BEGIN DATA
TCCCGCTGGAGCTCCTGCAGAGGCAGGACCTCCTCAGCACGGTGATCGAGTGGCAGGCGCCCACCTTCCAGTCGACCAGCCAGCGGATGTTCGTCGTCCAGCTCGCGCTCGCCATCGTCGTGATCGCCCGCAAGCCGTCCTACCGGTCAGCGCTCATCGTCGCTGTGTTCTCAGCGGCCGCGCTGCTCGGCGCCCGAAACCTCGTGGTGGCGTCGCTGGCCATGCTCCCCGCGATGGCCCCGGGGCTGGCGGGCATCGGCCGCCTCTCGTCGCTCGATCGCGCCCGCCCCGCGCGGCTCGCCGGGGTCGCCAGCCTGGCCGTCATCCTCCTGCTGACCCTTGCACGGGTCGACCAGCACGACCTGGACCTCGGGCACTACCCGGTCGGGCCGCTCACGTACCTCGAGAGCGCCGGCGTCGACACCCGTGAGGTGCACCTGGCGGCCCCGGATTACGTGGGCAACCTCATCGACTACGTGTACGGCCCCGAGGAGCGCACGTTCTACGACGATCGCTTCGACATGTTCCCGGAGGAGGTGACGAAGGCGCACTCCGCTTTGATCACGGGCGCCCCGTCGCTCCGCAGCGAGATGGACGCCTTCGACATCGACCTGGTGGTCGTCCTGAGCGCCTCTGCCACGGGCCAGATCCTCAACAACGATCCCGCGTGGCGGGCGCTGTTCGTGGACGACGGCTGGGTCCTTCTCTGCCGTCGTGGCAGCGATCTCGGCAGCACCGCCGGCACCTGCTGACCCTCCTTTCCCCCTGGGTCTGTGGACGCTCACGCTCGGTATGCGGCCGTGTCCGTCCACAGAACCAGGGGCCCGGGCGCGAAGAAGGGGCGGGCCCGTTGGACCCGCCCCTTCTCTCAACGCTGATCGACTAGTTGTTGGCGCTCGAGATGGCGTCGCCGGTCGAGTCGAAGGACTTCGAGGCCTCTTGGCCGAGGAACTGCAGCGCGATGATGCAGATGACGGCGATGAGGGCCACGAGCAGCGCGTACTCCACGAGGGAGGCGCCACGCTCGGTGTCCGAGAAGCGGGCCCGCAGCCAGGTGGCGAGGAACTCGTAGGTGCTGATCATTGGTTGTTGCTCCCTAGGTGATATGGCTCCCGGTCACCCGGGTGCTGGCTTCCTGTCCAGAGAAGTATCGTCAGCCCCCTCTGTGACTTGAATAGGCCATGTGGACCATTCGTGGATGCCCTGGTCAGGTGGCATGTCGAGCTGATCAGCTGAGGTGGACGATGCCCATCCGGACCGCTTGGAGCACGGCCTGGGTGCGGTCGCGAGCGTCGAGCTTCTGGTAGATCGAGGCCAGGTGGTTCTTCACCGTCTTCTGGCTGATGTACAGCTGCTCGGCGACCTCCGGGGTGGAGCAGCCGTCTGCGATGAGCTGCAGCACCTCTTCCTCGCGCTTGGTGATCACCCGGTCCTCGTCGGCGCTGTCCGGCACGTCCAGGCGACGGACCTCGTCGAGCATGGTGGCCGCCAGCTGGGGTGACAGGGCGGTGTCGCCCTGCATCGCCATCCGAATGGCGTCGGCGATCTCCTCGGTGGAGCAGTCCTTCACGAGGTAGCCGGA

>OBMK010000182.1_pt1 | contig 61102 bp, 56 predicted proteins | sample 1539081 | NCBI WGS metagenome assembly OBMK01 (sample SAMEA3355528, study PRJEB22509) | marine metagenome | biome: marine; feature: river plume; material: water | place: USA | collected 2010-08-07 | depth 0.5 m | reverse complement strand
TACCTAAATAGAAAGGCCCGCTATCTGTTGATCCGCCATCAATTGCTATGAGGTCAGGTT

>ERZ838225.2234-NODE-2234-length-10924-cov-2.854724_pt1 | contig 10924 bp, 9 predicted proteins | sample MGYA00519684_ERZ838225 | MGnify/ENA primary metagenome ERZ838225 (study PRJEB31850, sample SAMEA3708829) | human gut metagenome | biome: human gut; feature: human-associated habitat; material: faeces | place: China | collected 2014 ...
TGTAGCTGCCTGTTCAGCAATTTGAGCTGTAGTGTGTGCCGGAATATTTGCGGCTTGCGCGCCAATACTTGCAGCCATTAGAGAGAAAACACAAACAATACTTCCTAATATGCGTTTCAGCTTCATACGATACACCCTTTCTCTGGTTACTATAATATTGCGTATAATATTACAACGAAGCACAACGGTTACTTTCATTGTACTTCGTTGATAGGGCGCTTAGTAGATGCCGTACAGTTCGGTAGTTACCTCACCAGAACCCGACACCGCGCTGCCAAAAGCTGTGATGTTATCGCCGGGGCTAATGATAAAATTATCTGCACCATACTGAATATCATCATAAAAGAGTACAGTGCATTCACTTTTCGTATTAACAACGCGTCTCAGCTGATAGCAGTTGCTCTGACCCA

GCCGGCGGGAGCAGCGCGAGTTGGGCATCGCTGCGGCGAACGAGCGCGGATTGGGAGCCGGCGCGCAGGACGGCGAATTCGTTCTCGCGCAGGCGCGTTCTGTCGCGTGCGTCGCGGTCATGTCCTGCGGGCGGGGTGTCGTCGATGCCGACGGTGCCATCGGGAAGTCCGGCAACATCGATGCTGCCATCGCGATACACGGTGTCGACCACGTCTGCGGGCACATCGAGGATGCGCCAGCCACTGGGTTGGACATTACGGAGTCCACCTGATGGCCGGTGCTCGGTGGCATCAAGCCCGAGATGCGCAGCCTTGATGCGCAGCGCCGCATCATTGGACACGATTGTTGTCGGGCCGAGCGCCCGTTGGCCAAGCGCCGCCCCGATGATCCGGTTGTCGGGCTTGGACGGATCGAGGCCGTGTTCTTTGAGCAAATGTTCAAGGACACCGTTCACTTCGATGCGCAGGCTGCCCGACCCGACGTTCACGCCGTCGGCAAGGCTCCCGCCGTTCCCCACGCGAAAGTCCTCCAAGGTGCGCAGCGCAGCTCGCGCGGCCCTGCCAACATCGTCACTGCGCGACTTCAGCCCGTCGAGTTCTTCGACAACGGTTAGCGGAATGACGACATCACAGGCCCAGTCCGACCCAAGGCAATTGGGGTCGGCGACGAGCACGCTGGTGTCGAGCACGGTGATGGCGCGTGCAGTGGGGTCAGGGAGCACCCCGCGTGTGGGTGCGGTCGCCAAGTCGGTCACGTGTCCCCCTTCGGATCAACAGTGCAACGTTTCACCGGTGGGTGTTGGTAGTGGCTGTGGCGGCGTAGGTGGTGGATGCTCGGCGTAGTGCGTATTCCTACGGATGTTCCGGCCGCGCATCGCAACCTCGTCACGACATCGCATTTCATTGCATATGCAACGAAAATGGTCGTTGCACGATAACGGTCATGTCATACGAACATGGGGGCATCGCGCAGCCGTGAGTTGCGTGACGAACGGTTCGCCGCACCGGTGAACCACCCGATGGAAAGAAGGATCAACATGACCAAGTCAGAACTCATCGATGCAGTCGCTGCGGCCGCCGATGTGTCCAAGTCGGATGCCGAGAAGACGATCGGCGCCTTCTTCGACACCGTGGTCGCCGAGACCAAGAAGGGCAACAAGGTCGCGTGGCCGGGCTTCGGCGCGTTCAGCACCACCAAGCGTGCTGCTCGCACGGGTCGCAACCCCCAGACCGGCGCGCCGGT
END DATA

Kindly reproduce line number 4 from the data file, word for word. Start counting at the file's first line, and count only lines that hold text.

>ERZ838225.2234-NODE-2234-length-10924-cov-2.854724_pt1 | contig 10924 bp, 9 predicted proteins | sample MGYA00519684_ERZ838225 | MGnify/ENA primary metagenome ERZ838225 (study PRJEB31850, sample SAMEA3708829) | human gut metagenome | biome: human gut; feature: human-associated habitat; material: faeces | place: China | collected 2014 ...